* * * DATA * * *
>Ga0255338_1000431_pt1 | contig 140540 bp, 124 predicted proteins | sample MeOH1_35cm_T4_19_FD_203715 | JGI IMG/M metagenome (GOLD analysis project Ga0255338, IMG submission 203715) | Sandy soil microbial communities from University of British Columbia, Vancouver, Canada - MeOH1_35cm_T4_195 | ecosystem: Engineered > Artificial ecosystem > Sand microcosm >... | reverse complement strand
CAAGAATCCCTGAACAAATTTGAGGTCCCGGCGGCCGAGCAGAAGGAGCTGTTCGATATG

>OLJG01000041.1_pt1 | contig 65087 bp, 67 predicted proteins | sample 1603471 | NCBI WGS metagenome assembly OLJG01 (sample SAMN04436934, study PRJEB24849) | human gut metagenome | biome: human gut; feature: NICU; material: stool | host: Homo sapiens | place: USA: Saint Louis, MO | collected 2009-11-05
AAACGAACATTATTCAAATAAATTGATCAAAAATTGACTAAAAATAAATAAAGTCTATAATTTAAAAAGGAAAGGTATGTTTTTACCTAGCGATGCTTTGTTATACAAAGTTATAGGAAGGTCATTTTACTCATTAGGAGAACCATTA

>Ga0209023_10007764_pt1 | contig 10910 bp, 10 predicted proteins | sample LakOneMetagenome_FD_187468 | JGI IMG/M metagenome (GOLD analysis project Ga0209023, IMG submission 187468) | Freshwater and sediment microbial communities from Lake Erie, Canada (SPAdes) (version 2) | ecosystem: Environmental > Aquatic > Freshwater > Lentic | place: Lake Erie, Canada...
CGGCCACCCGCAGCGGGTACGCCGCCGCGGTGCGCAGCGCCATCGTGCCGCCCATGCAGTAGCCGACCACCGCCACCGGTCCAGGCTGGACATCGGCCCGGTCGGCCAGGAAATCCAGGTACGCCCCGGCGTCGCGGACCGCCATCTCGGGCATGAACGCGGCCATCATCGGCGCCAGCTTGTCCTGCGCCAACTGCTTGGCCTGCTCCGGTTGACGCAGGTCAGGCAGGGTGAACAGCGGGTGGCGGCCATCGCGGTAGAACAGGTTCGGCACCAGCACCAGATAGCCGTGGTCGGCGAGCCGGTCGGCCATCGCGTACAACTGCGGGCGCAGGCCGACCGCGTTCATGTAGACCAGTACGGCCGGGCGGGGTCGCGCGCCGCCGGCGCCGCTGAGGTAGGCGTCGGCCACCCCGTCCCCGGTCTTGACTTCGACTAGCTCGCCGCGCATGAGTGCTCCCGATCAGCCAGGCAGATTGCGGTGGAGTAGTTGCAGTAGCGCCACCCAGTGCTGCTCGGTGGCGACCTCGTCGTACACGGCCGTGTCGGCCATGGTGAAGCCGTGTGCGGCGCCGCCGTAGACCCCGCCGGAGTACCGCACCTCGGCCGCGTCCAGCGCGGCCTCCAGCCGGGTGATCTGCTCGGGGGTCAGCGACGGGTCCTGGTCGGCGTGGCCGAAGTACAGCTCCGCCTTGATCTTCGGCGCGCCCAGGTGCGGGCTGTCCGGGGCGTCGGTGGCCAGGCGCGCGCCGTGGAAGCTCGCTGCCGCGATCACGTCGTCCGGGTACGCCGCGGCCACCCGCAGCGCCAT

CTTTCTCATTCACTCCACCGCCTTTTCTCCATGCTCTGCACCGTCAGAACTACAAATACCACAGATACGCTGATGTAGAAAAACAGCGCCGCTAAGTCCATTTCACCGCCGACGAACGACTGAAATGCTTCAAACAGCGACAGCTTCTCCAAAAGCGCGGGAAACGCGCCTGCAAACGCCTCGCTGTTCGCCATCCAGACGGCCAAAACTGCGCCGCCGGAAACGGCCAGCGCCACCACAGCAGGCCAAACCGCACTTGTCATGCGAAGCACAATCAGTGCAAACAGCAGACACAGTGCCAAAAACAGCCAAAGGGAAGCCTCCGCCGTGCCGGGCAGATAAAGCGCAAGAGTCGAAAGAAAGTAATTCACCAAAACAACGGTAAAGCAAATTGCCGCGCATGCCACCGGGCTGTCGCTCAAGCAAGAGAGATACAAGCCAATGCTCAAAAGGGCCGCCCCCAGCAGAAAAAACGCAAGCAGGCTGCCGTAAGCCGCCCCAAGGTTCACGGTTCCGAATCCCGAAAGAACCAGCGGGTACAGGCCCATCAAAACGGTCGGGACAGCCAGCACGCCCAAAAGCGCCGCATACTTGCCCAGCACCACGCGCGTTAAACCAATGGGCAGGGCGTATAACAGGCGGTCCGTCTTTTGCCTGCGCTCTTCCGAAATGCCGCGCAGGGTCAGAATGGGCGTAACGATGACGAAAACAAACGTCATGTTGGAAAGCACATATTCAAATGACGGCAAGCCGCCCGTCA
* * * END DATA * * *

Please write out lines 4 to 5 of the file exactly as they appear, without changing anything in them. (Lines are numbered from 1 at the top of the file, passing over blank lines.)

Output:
AAACGAACATTATTCAAATAAATTGATCAAAAATTGACTAAAAATAAATAAAGTCTATAATTTAAAAAGGAAAGGTATGTTTTTACCTAGCGATGCTTTGTTATACAAAGTTATAGGAAGGTCATTTTACTCATTAGGAGAACCATTA

>Ga0209023_10007764_pt1 | contig 10910 bp, 10 predicted proteins | sample LakOneMetagenome_FD_187468 | JGI IMG/M metagenome (GOLD analysis project Ga0209023, IMG submission 187468) | Freshwater and sediment microbial communities from Lake Erie, Canada (SPAdes) (version 2) | ecosystem: Environmental > Aquatic > Freshwater > Lentic | place: Lake Erie, Canada...